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Radio Transmission


  • “Radio\” is a gadget or, electronic device that we listen to.
  • Technically Radio is a method of transmitting electrical energy from one place to another without using any kind of direct, wired connection.
  • There are two main devices used in radio transmission; one is transmitter and another is receiver
  • Transmitter sends out a radio wave through the air—maybe from one side of the world to the other—and completes its journey when it reaches to receiver.
  • When we extend the antenna (aerial) on a radio receiver, it catches some of the electromagnetic energy passing by. When we tune the radio to a station, an electronic circuit inside the radio selects only the program that we want from all those that are broadcasting.
  • A radio set is equipped with electronic components that catches radio waves sailing through the air, and converts them back into sounds we hear.


  • Radio waves carry energy as an invisible, up-and-down movement of electricity and magnetism, much like ocean waves.
  • The huge transmitter antennas of the radio station transmits program signals which are carried by radio waves, travelling at a speed of light, to the smaller antenna on our radio set.
  • The size of a wave is called its amplitude.
  • Frequency is the number of wave cycles that are completed in one second.
  • When a radio program is added to the carrier in such a way that the program signal causes fluctuations in the carrier\’s frequency, it is called frequency modulation (FM).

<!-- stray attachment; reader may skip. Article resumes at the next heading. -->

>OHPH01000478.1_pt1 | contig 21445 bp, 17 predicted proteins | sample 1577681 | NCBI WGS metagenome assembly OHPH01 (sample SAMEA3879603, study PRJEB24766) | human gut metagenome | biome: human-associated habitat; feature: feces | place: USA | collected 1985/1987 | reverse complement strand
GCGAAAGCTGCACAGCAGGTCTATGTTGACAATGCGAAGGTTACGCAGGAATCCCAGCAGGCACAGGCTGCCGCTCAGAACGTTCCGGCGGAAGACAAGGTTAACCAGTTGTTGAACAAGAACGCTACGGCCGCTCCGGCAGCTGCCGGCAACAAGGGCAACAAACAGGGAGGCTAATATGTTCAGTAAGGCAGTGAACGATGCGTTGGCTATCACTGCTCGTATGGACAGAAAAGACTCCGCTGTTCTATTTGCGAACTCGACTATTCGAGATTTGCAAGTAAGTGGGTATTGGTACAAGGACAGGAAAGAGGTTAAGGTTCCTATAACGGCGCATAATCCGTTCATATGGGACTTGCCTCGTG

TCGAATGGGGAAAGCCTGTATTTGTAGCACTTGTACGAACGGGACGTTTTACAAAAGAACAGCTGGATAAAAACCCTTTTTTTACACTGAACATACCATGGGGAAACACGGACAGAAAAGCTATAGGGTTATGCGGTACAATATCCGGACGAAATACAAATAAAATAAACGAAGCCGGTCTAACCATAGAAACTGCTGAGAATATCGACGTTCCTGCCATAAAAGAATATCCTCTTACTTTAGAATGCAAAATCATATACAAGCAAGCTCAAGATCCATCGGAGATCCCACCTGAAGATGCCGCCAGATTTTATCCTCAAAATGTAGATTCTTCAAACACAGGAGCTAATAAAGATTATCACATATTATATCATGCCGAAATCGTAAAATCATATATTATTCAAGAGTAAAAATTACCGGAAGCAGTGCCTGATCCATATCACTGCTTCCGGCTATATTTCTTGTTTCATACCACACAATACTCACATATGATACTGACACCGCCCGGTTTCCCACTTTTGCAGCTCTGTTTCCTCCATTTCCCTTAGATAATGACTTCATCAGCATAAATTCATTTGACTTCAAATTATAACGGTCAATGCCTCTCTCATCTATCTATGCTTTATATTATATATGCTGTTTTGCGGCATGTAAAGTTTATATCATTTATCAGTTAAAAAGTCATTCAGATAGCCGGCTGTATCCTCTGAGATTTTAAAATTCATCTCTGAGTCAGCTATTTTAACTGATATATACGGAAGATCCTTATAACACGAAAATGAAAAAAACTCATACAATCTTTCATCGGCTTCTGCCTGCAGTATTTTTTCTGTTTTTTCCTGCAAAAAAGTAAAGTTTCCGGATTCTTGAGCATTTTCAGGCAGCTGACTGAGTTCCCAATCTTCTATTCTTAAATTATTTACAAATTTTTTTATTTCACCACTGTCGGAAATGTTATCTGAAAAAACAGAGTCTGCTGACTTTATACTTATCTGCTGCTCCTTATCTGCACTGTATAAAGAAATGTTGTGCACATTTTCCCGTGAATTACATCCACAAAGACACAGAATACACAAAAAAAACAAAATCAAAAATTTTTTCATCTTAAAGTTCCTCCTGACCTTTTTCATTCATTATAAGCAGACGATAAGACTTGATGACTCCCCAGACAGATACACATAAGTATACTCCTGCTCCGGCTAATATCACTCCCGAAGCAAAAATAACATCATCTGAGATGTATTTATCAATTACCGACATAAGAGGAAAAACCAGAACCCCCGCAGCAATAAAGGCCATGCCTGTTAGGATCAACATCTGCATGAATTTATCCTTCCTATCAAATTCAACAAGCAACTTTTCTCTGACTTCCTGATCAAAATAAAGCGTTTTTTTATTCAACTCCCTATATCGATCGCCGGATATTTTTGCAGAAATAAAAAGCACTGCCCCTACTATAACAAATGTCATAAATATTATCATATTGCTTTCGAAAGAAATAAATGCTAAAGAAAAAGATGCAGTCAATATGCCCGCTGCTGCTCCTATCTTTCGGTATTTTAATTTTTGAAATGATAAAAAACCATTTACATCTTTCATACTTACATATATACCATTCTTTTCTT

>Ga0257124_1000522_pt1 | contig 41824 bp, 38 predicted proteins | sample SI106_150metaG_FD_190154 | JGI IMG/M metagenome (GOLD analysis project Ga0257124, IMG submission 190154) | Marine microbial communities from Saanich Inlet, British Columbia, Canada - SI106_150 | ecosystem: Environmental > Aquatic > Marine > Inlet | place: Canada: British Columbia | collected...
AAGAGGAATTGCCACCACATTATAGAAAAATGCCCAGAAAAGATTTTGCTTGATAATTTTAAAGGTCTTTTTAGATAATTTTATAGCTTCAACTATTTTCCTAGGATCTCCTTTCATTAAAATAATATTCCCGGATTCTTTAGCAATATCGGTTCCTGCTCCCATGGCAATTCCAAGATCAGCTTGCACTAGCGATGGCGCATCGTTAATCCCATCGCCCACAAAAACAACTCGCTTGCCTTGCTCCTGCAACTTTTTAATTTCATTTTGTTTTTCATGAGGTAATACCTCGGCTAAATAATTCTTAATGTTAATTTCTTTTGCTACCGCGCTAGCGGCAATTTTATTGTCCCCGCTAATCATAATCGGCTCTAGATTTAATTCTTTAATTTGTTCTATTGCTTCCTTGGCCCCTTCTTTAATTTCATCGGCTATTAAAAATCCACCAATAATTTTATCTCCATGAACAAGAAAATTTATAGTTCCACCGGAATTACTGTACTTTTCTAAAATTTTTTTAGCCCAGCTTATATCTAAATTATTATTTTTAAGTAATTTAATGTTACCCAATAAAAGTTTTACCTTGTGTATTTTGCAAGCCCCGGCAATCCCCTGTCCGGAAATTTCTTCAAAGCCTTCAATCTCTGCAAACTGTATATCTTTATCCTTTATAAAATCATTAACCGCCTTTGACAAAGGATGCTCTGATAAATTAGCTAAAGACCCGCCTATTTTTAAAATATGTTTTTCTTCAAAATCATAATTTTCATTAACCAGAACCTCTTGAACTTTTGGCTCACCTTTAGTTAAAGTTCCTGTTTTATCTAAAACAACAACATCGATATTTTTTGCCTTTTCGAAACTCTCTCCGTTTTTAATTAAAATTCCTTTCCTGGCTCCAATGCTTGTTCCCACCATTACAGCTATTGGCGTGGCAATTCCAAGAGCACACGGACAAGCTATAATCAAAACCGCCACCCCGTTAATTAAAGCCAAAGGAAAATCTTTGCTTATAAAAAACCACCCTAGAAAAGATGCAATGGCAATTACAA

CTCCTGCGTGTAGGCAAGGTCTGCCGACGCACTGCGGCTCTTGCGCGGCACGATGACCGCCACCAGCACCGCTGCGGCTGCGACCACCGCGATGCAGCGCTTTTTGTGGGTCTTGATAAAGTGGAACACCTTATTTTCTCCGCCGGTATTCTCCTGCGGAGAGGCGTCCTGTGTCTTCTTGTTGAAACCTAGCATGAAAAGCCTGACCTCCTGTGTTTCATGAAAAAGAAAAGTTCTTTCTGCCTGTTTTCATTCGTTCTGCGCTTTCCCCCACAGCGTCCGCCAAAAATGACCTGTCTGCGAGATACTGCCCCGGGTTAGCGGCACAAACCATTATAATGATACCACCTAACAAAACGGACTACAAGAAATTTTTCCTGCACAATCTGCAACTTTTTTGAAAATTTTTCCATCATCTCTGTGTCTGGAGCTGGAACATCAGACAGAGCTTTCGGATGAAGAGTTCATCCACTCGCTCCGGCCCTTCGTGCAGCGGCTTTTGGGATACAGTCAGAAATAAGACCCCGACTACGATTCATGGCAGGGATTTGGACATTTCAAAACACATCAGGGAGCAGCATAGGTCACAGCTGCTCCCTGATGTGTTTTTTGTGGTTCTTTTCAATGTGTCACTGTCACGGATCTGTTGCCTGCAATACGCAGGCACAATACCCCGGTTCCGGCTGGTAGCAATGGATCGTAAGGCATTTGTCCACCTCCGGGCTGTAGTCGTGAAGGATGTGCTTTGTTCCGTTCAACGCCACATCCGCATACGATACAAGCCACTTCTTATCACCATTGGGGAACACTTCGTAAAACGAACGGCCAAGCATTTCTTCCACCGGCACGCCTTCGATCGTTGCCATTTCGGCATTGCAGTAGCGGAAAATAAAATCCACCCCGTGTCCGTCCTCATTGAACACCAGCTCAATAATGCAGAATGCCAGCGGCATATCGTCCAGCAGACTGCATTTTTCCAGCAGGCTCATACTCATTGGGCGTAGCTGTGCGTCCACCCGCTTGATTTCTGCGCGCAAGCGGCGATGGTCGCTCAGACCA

• When peaks of the carrier wave are make bigger or smaller the process is known as amplitude modulation (AM).



  • Two characteristics, amplitude and frequency, mark the difference between AM and FM radio. AM stands for amplitude modulation, which means the amplitude of the radio signal is used to encode information. FM denotes frequency modulation, which uses a change in frequency to encode information.
  • Modulation is the variation of some property of the radio carrier in a manner that conveys information. Both AM and FM radio use modulation to encode information.
  • The AM radio are in the frequency range of 535-1605 kHz, assigned at 10 kHz intervals, while the FM radio band is from 88 to 108 MHz.
  • AM and FM radio differ in performance, specifically with regard to sound quality and the broadcast range. FM stations tend to sound better than AM stations as it use a high frequency range, but AM stations can usually be heard farther away.

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